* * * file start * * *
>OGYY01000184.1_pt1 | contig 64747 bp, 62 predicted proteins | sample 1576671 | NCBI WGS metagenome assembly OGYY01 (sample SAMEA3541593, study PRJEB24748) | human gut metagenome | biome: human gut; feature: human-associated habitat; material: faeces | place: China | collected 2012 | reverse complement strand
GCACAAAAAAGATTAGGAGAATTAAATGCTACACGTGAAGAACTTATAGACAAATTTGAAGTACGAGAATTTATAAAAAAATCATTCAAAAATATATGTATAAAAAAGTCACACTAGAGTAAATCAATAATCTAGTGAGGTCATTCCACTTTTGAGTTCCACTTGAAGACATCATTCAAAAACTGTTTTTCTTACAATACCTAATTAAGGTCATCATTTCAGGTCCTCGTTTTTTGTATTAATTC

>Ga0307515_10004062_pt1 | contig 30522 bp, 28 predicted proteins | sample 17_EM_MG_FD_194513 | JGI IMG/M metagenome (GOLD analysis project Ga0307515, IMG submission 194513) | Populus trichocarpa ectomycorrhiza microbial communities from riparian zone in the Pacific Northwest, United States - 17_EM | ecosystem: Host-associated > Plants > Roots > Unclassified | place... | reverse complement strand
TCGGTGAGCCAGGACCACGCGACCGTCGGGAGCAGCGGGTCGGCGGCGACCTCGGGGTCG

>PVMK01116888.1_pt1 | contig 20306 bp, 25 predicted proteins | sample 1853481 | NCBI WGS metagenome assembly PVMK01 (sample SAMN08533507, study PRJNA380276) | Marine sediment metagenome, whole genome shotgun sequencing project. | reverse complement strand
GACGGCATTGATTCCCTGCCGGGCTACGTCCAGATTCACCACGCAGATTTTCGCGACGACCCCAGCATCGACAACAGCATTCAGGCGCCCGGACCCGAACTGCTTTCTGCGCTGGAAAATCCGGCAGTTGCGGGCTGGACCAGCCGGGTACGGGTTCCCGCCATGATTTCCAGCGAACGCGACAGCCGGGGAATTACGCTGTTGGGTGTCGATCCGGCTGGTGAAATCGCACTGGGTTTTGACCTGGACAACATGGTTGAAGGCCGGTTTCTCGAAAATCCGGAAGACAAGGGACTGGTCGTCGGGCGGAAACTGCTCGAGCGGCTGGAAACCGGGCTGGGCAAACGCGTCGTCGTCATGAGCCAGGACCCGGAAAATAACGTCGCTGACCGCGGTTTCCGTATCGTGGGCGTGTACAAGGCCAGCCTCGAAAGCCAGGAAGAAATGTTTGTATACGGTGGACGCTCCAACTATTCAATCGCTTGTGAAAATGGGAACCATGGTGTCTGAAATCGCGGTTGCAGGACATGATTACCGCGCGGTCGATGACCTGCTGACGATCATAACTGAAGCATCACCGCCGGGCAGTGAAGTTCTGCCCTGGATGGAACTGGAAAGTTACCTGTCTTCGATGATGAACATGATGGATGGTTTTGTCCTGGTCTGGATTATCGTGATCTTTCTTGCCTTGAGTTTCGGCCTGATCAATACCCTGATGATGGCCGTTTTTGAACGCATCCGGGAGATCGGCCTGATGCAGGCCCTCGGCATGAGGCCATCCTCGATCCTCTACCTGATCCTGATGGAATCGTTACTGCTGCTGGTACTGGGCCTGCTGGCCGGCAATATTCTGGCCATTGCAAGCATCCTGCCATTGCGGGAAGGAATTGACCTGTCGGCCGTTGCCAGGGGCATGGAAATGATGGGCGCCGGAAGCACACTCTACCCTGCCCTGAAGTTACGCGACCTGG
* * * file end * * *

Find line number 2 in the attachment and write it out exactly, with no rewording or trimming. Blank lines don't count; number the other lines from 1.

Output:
GCACAAAAAAGATTAGGAGAATTAAATGCTACACGTGAAGAACTTATAGACAAATTTGAAGTACGAGAATTTATAAAAAAATCATTCAAAAATATATGTATAAAAAAGTCACACTAGAGTAAATCAATAATCTAGTGAGGTCATTCCACTTTTGAGTTCCACTTGAAGACATCATTCAAAAACTGTTTTTCTTACAATACCTAATTAAGGTCATCATTTCAGGTCCTCGTTTTTTGTATTAATTC